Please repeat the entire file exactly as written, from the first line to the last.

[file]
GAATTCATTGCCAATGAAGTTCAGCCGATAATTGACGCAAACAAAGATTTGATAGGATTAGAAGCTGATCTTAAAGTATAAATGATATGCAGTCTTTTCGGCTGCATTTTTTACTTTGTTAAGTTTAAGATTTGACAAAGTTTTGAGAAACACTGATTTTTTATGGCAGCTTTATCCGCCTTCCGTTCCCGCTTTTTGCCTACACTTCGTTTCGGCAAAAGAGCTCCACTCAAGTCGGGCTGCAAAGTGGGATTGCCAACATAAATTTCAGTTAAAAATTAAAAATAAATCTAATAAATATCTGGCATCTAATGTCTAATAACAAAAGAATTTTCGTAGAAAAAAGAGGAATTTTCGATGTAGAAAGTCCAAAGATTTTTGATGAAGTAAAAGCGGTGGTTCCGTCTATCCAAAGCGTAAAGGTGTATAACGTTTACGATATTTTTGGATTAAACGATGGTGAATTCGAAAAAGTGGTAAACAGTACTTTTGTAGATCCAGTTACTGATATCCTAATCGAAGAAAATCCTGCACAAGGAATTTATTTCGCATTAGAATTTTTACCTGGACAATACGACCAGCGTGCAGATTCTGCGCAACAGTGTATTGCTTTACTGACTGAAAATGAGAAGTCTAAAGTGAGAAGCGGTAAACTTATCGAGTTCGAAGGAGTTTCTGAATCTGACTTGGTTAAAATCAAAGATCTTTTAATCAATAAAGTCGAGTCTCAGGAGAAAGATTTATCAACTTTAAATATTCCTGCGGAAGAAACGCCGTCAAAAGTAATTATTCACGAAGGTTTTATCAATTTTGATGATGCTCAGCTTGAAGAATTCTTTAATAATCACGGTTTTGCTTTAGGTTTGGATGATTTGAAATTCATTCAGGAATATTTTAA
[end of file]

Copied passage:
GAATTCATTGCCAATGAAGTTCAGCCGATAATTGACGCAAACAAAGATTTGATAGGATTAGAAGCTGATCTTAAAGTATAAATGATATGCAGTCTTTTCGGCTGCATTTTTTACTTTGTTAAGTTTAAGATTTGACAAAGTTTTGAGAAACACTGATTTTTTATGGCAGCTTTATCCGCCTTCCGTTCCCGCTTTTTGCCTACACTTCGTTTCGGCAAAAGAGCTCCACTCAAGTCGGGCTGCAAAGTGGGATTGCCAACATAAATTTCAGTTAAAAATTAAAAATAAATCTAATAAATATCTGGCATCTAATGTCTAATAACAAAAGAATTTTCGTAGAAAAAAGAGGAATTTTCGATGTAGAAAGTCCAAAGATTTTTGATGAAGTAAAAGCGGTGGTTCCGTCTATCCAAAGCGTAAAGGTGTATAACGTTTACGATATTTTTGGATTAAACGATGGTGAATTCGAAAAAGTGGTAAACAGTACTTTTGTAGATCCAGTTACTGATATCCTAATCGAAGAAAATCCTGCACAAGGAATTTATTTCGCATTAGAATTTTTACCTGGACAATACGACCAGCGTGCAGATTCTGCGCAACAGTGTATTGCTTTACTGACTGAAAATGAGAAGTCTAAAGTGAGAAGCGGTAAACTTATCGAGTTCGAAGGAGTTTCTGAATCTGACTTGGTTAAAATCAAAGATCTTTTAATCAATAAAGTCGAGTCTCAGGAGAAAGATTTATCAACTTTAAATATTCCTGCGGAAGAAACGCCGTCAAAAGTAATTATTCACGAAGGTTTTATCAATTTTGATGATGCTCAGCTTGAAGAATTCTTTAATAATCACGGTTTTGCTTTAGGTTTGGATGATTTGAAATTCATTCAGGAATATTTTAA